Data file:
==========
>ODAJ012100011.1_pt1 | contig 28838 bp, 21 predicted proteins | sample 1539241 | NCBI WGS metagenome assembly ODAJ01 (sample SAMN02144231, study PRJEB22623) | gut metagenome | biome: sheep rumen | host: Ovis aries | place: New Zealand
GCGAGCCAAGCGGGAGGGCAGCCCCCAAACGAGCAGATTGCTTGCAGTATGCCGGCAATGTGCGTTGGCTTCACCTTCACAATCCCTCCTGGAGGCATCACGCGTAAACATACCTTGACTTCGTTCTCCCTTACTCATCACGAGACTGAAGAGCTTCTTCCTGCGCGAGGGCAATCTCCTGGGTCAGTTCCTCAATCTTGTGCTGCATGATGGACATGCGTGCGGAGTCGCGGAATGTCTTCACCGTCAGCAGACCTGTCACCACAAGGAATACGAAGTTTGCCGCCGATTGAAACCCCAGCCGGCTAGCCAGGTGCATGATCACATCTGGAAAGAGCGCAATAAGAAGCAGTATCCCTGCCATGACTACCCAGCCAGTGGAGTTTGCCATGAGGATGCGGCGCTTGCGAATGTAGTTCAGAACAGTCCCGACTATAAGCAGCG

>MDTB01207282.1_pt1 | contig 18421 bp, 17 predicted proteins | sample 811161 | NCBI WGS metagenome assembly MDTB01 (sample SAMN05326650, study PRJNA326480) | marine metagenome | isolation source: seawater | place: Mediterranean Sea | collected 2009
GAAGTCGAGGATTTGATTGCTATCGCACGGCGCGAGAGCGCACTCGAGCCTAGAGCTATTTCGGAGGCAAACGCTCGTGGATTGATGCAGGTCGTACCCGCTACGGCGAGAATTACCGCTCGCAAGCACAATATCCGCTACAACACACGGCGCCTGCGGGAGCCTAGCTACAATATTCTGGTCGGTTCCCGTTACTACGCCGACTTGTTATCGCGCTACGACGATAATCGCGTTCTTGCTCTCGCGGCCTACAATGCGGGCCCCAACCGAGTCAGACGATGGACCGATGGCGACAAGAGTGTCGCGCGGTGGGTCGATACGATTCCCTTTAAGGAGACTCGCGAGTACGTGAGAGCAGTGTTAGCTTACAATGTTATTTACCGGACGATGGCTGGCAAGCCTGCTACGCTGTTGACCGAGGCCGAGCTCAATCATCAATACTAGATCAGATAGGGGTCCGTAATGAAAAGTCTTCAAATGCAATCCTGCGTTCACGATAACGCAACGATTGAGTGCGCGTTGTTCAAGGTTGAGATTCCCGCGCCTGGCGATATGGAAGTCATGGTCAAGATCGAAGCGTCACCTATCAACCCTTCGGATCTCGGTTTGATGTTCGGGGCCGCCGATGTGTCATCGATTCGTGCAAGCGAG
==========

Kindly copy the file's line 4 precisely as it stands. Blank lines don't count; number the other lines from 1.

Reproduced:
GAAGTCGAGGATTTGATTGCTATCGCACGGCGCGAGAGCGCACTCGAGCCTAGAGCTATTTCGGAGGCAAACGCTCGTGGATTGATGCAGGTCGTACCCGCTACGGCGAGAATTACCGCTCGCAAGCACAATATCCGCTACAACACACGGCGCCTGCGGGAGCCTAGCTACAATATTCTGGTCGGTTCCCGTTACTACGCCGACTTGTTATCGCGCTACGACGATAATCGCGTTCTTGCTCTCGCGGCCTACAATGCGGGCCCCAACCGAGTCAGACGATGGACCGATGGCGACAAGAGTGTCGCGCGGTGGGTCGATACGATTCCCTTTAAGGAGACTCGCGAGTACGTGAGAGCAGTGTTAGCTTACAATGTTATTTACCGGACGATGGCTGGCAAGCCTGCTACGCTGTTGACCGAGGCCGAGCTCAATCATCAATACTAGATCAGATAGGGGTCCGTAATGAAAAGTCTTCAAATGCAATCCTGCGTTCACGATAACGCAACGATTGAGTGCGCGTTGTTCAAGGTTGAGATTCCCGCGCCTGGCGATATGGAAGTCATGGTCAAGATCGAAGCGTCACCTATCAACCCTTCGGATCTCGGTTTGATGTTCGGGGCCGCCGATGTGTCATCGATTCGTGCAAGCGAG